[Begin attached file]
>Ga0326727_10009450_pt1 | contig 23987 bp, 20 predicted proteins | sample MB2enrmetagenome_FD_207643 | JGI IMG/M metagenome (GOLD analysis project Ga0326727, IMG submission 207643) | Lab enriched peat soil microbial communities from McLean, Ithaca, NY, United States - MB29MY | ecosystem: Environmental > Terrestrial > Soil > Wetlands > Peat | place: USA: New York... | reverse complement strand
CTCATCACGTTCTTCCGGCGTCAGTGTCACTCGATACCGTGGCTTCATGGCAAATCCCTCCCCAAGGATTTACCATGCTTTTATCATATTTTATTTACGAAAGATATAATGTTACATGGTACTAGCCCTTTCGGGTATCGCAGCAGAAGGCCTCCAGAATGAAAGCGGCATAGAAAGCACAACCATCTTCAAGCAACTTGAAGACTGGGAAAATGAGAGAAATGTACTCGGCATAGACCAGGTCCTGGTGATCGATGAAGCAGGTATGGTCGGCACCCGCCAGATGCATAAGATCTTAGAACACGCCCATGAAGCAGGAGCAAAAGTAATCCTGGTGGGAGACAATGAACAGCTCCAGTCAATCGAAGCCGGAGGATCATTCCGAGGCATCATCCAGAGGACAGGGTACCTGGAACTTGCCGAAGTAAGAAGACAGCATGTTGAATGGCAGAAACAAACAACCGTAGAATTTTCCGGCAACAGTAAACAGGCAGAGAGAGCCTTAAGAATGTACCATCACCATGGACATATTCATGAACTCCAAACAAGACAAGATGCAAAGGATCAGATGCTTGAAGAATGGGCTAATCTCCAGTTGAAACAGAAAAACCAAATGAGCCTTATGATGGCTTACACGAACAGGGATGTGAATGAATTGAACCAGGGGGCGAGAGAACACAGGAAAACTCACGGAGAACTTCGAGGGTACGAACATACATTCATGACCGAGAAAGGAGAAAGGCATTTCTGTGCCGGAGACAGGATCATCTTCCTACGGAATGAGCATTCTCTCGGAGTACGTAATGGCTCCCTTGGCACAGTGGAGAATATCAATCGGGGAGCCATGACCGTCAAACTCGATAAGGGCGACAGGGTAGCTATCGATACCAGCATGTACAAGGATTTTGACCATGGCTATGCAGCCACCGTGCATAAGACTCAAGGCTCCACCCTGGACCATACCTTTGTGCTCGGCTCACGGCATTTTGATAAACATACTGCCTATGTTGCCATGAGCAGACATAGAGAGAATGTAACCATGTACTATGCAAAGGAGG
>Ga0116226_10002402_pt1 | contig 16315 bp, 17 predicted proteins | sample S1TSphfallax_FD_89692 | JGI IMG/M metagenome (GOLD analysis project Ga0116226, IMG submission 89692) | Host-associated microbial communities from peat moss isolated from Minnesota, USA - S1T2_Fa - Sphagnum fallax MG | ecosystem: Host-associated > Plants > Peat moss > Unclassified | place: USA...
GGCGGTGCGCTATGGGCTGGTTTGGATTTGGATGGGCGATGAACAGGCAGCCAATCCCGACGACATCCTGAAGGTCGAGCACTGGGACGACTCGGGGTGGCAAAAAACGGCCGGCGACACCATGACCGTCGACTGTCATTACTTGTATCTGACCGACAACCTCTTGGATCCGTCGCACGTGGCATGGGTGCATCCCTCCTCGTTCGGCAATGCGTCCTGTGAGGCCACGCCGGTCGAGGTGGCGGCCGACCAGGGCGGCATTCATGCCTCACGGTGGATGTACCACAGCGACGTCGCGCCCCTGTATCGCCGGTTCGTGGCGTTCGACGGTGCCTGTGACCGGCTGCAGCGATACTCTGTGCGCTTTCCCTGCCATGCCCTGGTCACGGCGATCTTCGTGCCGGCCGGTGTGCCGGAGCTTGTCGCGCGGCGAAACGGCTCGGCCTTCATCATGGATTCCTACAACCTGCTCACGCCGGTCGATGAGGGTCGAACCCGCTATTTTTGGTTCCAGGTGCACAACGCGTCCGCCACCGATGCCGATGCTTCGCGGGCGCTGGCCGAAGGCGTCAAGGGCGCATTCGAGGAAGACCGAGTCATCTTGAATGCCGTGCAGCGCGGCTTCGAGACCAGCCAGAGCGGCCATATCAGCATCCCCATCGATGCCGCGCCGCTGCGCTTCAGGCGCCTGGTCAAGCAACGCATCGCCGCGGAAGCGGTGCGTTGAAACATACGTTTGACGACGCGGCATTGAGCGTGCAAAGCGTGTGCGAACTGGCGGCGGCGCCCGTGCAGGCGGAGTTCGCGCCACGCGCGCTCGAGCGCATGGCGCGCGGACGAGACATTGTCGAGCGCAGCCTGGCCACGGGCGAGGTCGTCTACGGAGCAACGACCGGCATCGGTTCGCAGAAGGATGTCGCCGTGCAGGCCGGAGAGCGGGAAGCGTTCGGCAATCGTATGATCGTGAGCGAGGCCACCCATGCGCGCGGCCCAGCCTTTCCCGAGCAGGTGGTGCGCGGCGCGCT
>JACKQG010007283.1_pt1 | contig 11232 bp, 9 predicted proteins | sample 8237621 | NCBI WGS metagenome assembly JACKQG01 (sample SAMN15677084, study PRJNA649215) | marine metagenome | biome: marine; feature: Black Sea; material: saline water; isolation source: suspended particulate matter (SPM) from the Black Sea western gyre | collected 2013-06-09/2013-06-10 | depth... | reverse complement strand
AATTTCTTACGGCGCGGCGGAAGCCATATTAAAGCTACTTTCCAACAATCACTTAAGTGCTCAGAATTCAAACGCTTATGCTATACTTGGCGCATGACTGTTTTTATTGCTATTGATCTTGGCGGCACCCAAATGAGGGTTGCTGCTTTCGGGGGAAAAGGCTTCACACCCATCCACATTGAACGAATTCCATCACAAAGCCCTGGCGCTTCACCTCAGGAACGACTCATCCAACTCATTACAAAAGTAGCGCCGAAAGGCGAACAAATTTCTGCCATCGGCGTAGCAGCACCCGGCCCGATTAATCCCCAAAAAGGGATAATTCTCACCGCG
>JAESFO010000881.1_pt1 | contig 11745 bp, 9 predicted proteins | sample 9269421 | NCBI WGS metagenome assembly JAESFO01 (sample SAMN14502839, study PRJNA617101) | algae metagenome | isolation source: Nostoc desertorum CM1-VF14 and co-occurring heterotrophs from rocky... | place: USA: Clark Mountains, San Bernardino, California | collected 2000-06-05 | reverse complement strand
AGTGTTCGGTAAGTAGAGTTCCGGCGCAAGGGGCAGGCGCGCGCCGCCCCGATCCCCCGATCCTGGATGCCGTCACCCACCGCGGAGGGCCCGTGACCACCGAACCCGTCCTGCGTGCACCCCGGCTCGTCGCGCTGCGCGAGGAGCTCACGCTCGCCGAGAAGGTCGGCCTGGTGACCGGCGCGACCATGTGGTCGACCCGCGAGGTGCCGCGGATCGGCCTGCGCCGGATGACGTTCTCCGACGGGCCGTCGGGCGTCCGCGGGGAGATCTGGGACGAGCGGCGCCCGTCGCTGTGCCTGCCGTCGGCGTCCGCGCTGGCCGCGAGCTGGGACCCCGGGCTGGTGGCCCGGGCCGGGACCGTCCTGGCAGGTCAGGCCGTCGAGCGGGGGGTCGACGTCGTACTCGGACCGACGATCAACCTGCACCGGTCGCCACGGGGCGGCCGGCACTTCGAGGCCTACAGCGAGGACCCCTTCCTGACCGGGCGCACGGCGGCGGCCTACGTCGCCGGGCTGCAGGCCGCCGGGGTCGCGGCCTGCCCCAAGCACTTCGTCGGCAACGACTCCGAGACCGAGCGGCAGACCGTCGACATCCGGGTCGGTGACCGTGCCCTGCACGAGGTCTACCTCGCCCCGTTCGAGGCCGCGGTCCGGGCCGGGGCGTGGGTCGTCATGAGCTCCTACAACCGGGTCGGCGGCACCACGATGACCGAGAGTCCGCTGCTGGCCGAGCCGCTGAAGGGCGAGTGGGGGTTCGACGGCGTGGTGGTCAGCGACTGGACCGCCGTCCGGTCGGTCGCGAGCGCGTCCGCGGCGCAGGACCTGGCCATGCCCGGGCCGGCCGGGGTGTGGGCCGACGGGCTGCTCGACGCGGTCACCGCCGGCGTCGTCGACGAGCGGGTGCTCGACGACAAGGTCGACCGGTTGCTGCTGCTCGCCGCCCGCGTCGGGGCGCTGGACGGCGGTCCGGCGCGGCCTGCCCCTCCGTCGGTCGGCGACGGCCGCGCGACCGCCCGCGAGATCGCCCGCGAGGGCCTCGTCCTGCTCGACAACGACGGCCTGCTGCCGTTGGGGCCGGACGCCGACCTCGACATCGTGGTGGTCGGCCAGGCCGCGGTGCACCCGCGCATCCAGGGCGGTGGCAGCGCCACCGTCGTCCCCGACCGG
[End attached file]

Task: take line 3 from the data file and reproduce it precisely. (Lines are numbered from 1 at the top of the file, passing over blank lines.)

>Ga0116226_10002402_pt1 | contig 16315 bp, 17 predicted proteins | sample S1TSphfallax_FD_89692 | JGI IMG/M metagenome (GOLD analysis project Ga0116226, IMG submission 89692) | Host-associated microbial communities from peat moss isolated from Minnesota, USA - S1T2_Fa - Sphagnum fallax MG | ecosystem: Host-associated > Plants > Peat moss > Unclassified | place: USA...